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Magic Leap sees a bright future in AR healthcare

The well-funded startup once known for putting an elephant in the palm of your hand is shifting its focus to helping keep people healthy.

Magic Leap sees a bright future in AR healthcare
[Image: courtesy of Magic Leap]

Before surgery, surgeons often mentally rehearse what they’re going to do: where they’ll make the initial incision and what comes after that. But what if they could physically simulate the surgery? Augmented reality company Magic Leap has just signed an exclusive deal with Brain Lab, which supplies visualization and training software to surgeons. Through the partnership, Magic Leap will be able to render brain scans into 3D objects, which surgeons can interact with through its signature goggles.

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The deal is just the latest health project on Magic Leap’s slate. It also marks a return to a field that CEO Rony Abovitz knows best: surgery. His first company, Mako Surgical, built robots that predetermined bone cut specifications for knee and hip replacement surgeries and assisted in surgery. It was acquired by Stryker Corporation for $1.65 billion in 2013.

Jennifer Esposito [Photo: courtesy of Magic Leap]
Health and wellness is one of five key areas that Magic Leap is targeting for its technology, along with mobility, entertainment, energy and water, and communications. “We’ve been talking about this concept of a digital operating room for a long time,” says Jennifer Esposito, the company’s VP of health and fitness. “Not just Magic Leap, but a lot of people.”

In the last few years, Magic Leap has gotten XRHealth, SyncThink, The Dan Marino Foundation, and Stanford Children’s Hospital to integrate with its spatial computing platform. Its eventual goal is to integrate with a variety of health tech companies, so it can coalesce a spectrum of health data and render a full picture of a patient’s health based on bodily factors as well as social determinants. Using its AR technology, it could provide doctors with a dashboard-like experience that shows a record of a patient’s physical health as well as related environmental factors—all overlaid on the real world.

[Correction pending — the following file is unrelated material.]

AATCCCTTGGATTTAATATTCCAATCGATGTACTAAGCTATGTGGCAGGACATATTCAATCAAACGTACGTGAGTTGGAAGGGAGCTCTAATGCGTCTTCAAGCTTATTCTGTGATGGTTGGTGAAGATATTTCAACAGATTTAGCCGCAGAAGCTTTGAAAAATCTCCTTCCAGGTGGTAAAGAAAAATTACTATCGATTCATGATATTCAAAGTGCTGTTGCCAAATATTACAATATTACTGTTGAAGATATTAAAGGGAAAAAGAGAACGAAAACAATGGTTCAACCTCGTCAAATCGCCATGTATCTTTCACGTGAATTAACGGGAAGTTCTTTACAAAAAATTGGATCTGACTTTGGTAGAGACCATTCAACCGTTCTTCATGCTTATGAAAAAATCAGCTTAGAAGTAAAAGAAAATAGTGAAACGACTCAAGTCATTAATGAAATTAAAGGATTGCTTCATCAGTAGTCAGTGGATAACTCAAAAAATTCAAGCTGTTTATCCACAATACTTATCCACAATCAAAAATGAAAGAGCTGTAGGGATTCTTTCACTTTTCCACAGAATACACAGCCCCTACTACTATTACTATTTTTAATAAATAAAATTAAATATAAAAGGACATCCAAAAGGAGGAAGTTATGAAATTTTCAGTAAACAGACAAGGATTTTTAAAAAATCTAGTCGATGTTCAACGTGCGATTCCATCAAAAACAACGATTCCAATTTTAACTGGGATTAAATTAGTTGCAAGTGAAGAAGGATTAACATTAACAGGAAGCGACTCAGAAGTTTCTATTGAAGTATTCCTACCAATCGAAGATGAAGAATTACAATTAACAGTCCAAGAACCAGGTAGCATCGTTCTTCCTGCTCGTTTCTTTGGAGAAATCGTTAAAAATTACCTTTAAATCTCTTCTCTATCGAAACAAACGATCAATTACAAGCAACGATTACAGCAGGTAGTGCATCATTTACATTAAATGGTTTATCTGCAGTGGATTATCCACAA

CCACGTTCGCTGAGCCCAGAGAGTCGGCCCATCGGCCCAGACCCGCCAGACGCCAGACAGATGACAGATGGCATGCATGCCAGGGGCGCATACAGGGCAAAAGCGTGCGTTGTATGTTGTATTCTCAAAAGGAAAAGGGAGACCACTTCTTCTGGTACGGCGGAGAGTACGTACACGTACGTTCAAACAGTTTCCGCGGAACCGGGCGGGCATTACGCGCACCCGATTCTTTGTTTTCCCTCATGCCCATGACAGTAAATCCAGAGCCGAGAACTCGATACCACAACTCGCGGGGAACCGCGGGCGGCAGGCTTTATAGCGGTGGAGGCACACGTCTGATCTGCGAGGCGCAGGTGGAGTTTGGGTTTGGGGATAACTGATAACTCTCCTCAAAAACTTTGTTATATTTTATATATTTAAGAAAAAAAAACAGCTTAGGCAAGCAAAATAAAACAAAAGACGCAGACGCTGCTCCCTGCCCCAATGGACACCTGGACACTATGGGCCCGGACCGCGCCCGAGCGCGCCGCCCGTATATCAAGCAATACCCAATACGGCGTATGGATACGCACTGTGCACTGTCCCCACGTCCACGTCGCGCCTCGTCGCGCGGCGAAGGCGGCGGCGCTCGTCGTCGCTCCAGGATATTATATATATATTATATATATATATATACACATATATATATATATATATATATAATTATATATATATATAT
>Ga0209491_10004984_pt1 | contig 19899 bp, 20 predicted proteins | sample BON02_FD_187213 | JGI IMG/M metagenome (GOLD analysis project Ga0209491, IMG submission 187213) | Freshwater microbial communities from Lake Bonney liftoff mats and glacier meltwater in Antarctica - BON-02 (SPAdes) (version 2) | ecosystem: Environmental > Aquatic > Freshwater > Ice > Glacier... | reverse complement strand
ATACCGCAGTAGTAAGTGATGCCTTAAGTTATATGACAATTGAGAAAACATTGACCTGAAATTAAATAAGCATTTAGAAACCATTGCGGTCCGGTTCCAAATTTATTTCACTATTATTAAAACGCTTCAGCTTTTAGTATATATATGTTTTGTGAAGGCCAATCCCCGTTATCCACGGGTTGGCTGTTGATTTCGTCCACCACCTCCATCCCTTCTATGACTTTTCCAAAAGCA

“If your air quality is bad or the pollen count is high . . . there’s all sorts of things you’ll be able to understand,” says Esposito. She also sees an opportunity for Magic Leap to operate as a collaboration space for doctors and a way for patients to get access to specialists no matter how far away they might be. A lot of what Magic Leap is ultimately able to do will depend on its ability to lock down partners and get developers to create tools and applications on its larger platform known as the Magicverse.

[Image: courtesy of Magic Leap]
So far, health companies are leveraging Magic Leap as a way of visualizing data, running simulations, and training professionals. SyncThink, for instance, measures brain health using a wearable device that tracks eye movement. Doctors using SyncThink can already review the results remotely, but the company uses Magic Leap’s platform to visualize findings, effectively allowing a faraway patient to appear right in front of a doctor.

Magic Leap is working with the Dan Marino Foundation to train young adults with autism on how to interview for jobs, with a simulation that makes it feel like the person is actually in an interview. At Stanford’s Lucile Packard Children’s Hospital, teachers are already using the Magic Leap platform to simulate medical training. The company is also developing digital humans, avatars that look and behave like us. One day, these characters could be built into the platform to serve as educators or even medical cadavers.

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Medical training has long been a key application for Microsoft’s HoloLens AR headset, Magic Leap’s principal rival. When the company first launched HoloLens in 2016, Case Western announced it would use the technology to teach anatomy at its cadaver-free medical school. Now, the HoloLens is used in a variety of health-related training scenarios, including simulated child birth, and has even made its way into hospitals. This year, Microsoft signed a deal with Philips Healthcare to connect Philips’s image-based medical guide to the HoloLens headset for use in precision surgery. Google too has been offering up its Glass for use in medical applications. The company has found a niche making administrative tasks easier.

For Magic Leap, which initially placed a lot of stock in using AR to transform entertainment, the active competition in health-related AR is a good sign. “I think the real point is that this is a really interesting time both for augmented reality and spatial computing, and so it’s great to see other companies thinking just like we are about the many use cases that are out there in the healthcare industry,” says Esposito.

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About the author

Ruth Reader is a writer for Fast Company. She covers the intersection of health and technology.

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